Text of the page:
This was an opportunity to discuss the many barriers that hamper equitable access to medicines in these Latin American countries. One of the main barriers is related to the rising cost of high-cost medicines (such as antiretrovirals, orphan drugs and biologics, … ), a global trend as you know, which in turn jeopardizes the sustainability of health care systems. A well-documented case is that of cancer drugs. For instance, it has been reported that the median annual price of cancer drugs has increased from US$ 12,000 before 2000 to more than US$ 120,000 by 2015, much higher than the per capita gross domestic product (GDP/capita) of any Latin American country. Even more disturbing is the fact that many new cancer medications do not always offer meaningful clinical benefits or therapeutic value to patients despite their elevated cost. Additionally, in some cases (cancer) treatment drugs are costlier in LMICs than in high-income countries. Drug prices are usually set at whatever “the market” will put up with.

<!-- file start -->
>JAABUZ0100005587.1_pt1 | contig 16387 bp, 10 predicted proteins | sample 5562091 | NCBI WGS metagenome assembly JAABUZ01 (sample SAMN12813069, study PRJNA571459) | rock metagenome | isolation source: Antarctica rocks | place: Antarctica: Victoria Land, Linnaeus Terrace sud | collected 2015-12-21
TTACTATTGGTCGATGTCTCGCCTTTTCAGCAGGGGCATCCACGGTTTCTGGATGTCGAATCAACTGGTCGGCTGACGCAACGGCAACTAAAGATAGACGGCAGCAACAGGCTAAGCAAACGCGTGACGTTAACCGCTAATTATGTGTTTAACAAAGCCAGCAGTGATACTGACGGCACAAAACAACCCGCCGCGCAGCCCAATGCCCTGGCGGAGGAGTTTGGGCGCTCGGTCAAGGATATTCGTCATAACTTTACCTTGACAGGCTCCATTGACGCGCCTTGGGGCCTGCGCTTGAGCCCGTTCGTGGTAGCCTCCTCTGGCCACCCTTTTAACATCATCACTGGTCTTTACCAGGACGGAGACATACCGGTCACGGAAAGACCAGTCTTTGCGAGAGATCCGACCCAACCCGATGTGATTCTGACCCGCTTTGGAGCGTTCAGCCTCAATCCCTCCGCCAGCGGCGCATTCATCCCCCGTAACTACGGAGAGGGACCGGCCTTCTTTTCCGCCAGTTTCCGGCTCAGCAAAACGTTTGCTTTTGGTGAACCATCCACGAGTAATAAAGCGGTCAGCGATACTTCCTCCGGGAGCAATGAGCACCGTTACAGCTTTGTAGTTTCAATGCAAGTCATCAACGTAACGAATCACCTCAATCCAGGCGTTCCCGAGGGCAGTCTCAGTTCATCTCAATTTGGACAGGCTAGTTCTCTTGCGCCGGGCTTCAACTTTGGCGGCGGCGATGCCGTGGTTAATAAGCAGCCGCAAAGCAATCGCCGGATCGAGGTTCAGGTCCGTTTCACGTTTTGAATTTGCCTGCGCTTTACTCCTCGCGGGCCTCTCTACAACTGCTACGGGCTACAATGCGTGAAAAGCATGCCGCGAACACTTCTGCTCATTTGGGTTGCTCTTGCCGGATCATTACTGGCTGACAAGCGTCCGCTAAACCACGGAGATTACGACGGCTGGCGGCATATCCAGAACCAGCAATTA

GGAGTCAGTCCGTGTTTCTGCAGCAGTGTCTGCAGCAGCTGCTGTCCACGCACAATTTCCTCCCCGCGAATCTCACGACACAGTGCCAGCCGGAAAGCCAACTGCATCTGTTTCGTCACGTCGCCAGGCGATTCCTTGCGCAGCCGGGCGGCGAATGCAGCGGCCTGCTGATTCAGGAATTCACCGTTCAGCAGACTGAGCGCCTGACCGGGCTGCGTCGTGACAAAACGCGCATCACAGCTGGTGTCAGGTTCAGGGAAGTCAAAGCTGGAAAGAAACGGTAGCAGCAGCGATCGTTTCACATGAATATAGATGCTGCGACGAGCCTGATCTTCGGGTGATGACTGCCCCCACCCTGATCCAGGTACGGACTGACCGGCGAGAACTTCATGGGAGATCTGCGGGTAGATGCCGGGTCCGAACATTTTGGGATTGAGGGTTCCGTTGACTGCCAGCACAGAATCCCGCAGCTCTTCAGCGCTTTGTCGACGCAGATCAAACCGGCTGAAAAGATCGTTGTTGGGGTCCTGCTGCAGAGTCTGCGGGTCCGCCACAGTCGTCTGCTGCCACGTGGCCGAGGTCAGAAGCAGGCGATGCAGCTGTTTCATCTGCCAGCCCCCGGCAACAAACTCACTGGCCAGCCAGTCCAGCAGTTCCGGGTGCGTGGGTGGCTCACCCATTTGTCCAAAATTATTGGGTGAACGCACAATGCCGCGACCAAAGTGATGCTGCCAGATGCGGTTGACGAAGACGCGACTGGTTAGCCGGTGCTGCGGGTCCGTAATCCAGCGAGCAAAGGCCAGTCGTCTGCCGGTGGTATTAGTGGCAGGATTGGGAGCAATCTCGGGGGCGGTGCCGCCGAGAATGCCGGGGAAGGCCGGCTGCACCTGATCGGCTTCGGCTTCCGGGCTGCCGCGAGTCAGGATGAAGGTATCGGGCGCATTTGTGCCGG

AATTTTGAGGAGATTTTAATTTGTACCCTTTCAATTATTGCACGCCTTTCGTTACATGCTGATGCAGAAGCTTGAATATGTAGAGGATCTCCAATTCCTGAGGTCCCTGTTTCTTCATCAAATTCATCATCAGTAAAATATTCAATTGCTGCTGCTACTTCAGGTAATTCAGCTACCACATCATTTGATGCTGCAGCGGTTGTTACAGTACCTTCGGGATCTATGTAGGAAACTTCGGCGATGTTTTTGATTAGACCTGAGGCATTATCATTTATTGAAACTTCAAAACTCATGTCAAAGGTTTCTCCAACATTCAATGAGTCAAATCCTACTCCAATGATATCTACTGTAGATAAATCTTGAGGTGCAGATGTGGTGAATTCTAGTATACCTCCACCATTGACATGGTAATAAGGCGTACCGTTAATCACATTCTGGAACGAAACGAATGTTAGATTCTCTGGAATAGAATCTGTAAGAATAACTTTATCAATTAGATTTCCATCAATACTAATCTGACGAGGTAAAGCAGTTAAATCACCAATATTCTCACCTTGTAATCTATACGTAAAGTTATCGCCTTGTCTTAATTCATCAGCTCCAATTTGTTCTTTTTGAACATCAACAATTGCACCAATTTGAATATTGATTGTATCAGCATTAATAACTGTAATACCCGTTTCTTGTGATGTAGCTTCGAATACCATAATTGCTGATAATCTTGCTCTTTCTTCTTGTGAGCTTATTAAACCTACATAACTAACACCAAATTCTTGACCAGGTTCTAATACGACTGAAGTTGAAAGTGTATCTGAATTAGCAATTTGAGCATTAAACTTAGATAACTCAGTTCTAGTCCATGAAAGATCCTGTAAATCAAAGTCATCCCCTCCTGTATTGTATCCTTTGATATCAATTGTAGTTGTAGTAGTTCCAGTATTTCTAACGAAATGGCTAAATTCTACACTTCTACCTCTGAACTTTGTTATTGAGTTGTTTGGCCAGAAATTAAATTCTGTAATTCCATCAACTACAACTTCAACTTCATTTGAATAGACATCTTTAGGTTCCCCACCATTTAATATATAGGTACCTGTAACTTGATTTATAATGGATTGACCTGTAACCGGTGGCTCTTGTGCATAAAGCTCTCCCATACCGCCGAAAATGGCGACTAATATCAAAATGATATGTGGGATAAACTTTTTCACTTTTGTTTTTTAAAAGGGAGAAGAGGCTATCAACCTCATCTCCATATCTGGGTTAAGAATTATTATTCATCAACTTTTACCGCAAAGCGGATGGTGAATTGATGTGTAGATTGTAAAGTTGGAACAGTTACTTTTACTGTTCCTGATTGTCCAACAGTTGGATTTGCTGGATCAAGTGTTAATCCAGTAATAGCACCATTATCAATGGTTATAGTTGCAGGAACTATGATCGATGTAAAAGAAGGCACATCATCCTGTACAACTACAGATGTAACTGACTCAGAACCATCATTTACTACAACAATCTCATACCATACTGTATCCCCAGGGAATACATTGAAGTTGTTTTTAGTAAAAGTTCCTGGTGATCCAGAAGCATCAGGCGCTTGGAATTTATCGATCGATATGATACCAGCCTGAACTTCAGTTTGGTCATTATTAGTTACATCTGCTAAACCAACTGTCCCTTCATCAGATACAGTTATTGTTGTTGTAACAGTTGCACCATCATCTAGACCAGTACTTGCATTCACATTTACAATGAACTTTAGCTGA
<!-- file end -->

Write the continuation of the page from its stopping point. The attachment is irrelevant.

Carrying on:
We think it is important for governments to do their own (internal) analysis on the transparency of the pharmaceutical sector. Regulating entities play a vital role, trying to strike a balance between the practical guidelines, supplies and technologies and the ethical practices. Therefore, disciplinary strategies should be implemented to prevent corruption in the negotiation process of purchasing medicines. An example of this is the Ricarte Soto Law in Chile, which states that technical commissions in charge of making recommendations on which treatments should be financed, cannot comprise professionals who have had financial links with the pharmaceutical industry in the previous 24 months; these professionals are also forbidden to have any link till up to 24 months after playing a role in such commission.